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  • Mother Medea and Her Children:Maternal Ambivalence in the Medean Plays of Marina Carr, Cherríe Moraga, and Rachel Cusk
  • Verna A. Foster (bio)

Euripidean Medea as a Model for Maternal Ambivalence

When Euripides's Medea killed her children, she gave birth to a seemingly unending number of literary progeny over twenty-five centuries. Euripides's play is one of the most frequently performed Greek tragedies in Europe and America and has generated numerous translations and adaptations throughout the world, because in both translated and adapted forms this play in particular lends itself to some of the most pressing issues that have engaged the cultures that have reworked it. Over the last five centuries, as Fiona Macintosh explains, versions of Euripides's play have successively emphasized Medea as witch, infanticide, abandoned wife, protofeminist, outsider, and latterly as an amalgam of these earlier manifestations.1 Euripides's Medea killed her children to deprive her husband, Jason, of posterity because he abandoned her for a younger royal bride. The vengeance of a foreign woman scorned still shadows contemporary Medeas, who continue to appear as feminists, as ethnic and cultural others, and as exemplars of the dispossessed fighting back.2 However, in the popular imagination, Medea is first and foremost the mother who kills her own children. Three recent versions of Euripides's play, while still evoking the multiple ways in which Medea resonates with contemporary concerns, address in particular the maternal ambiguity that finds its most extreme symbolic expression in infanticide. Marina [End Page 83] Carr's By the Bog of Cats … (1998), Cherríe Moraga's The Hungry Woman: A Mexican Medea (2000), and Rachel Cusk's Medea (2015) critique the coercive norms of patriarchal motherhood as it exists, respectively, in late twentieth-century Catholic Ireland, Chicanx America, and contemporary England. These critiques are advanced from the viewpoints of the Medean mothers, each of whom is motivated by her own particular circumstances and her own understanding of motherhood. By focusing on their protagonists' individual experiences as mothers; complicating their motives for committing infanticide; and developing the roles their children play, Carr, Moraga, and Cusk illuminate, from different perspectives, why Medea offers audiences an important resource for coming to terms with the conflicts of contemporary motherhood.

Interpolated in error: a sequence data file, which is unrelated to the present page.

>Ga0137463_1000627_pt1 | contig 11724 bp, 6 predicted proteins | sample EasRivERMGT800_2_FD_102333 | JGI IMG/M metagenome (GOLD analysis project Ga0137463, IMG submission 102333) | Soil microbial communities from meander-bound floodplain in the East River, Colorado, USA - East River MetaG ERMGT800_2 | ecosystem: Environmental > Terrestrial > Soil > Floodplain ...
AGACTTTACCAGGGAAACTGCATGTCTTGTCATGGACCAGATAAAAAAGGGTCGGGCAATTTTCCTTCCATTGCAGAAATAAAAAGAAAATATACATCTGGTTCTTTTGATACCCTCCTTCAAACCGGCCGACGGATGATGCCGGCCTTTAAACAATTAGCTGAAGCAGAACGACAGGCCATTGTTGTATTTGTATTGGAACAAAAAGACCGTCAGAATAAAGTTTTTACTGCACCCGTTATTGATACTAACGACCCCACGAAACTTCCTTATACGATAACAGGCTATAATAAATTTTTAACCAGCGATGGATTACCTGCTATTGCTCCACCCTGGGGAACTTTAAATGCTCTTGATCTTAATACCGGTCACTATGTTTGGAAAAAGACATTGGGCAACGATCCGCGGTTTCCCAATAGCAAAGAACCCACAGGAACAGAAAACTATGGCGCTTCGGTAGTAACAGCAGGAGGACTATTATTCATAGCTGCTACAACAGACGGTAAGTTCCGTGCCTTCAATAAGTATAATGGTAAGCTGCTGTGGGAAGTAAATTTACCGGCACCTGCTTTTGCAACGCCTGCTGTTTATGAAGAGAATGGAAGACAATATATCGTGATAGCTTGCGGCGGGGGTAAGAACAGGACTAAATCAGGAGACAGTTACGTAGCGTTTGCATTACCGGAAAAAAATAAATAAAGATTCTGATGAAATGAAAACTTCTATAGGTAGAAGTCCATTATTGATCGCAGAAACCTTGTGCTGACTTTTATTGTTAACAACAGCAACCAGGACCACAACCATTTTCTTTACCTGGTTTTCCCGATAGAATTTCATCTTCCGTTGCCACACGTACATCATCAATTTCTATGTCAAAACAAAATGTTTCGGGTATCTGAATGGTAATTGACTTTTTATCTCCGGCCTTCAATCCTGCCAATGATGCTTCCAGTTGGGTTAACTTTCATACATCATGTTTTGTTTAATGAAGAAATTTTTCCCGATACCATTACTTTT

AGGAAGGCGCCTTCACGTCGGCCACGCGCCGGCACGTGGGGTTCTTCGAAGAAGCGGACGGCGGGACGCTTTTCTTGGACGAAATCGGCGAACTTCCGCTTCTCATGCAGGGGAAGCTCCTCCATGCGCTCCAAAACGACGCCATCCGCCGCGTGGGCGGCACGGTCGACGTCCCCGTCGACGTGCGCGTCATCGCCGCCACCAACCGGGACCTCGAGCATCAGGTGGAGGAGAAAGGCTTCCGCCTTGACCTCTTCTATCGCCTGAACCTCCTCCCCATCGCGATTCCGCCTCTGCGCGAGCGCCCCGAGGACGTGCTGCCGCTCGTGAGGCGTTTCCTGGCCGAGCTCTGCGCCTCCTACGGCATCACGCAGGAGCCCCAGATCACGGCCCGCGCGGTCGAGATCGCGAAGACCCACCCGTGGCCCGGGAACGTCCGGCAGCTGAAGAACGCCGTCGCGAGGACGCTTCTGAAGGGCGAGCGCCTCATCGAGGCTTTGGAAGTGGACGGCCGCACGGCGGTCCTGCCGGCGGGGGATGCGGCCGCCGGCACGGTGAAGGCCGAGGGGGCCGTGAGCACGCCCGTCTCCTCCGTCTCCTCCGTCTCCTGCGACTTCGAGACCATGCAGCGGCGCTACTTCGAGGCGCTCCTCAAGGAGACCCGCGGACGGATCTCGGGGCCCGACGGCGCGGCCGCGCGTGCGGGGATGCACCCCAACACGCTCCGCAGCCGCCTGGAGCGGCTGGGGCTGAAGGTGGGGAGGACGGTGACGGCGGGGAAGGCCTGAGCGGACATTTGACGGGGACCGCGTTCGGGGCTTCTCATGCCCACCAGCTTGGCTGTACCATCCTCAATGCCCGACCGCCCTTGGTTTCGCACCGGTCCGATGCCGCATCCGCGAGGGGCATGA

In Euripides's dramatization of the elemental conflict between maternal love and vengeful infanticide, Medea is motivated to kill her children chiefly by wounded pride—"I will not let my enemies laugh at me"—but also by a sense of divine justice—"The gods and I / devised this strategy" to punish Jason for his oath-breaking, as she says of her revenge.3 The complexity of her feelings and her self-awareness (she is the only character in extant Greek tragedies to talk to herself) give Euripides's rendering of the Medea myth its peculiar power to generate new versions of Medean motherhood in a variety of social, historical, geographical, and cultural contexts. There is no question that, viscerally, Medea loves her children: "Oh, how I love these hands, how I love these mouths, / the way the children stand, their noble faces!" (1094-95). She has to steel herself to kill them, and she knows that she will suffer the pain of their loss. However, from the beginning of the play, Medea's feelings about her children and about motherhood are ambivalent. Describing her mistress's suffering, the Nurse says, "She hates her children, feels no joy in seeing them" (42). Medea wishes for the children's death even before she thinks of killing them herself: "O children, accursed, / may you die—with your father!" (118–19). And, famously, Medea tells the Women of Corinth, "I'd rather take my stand behind / a shield three times than go through childbirth once" (253–54). She asserts that it is safer as well as more desirable to be an arms-bearing man than a childbearing woman. Medea's murder of her children cannot be excused as madness. She consciously "work[s] up [her] nerve / for overwhelming evil," asserting, "my spirit/ [End Page 84] is stronger than my mind's deliberations" (1101–03).

Medea's intellectual honesty, complex reasoning, and emotional turmoil make her a particularly compelling paradigm for...


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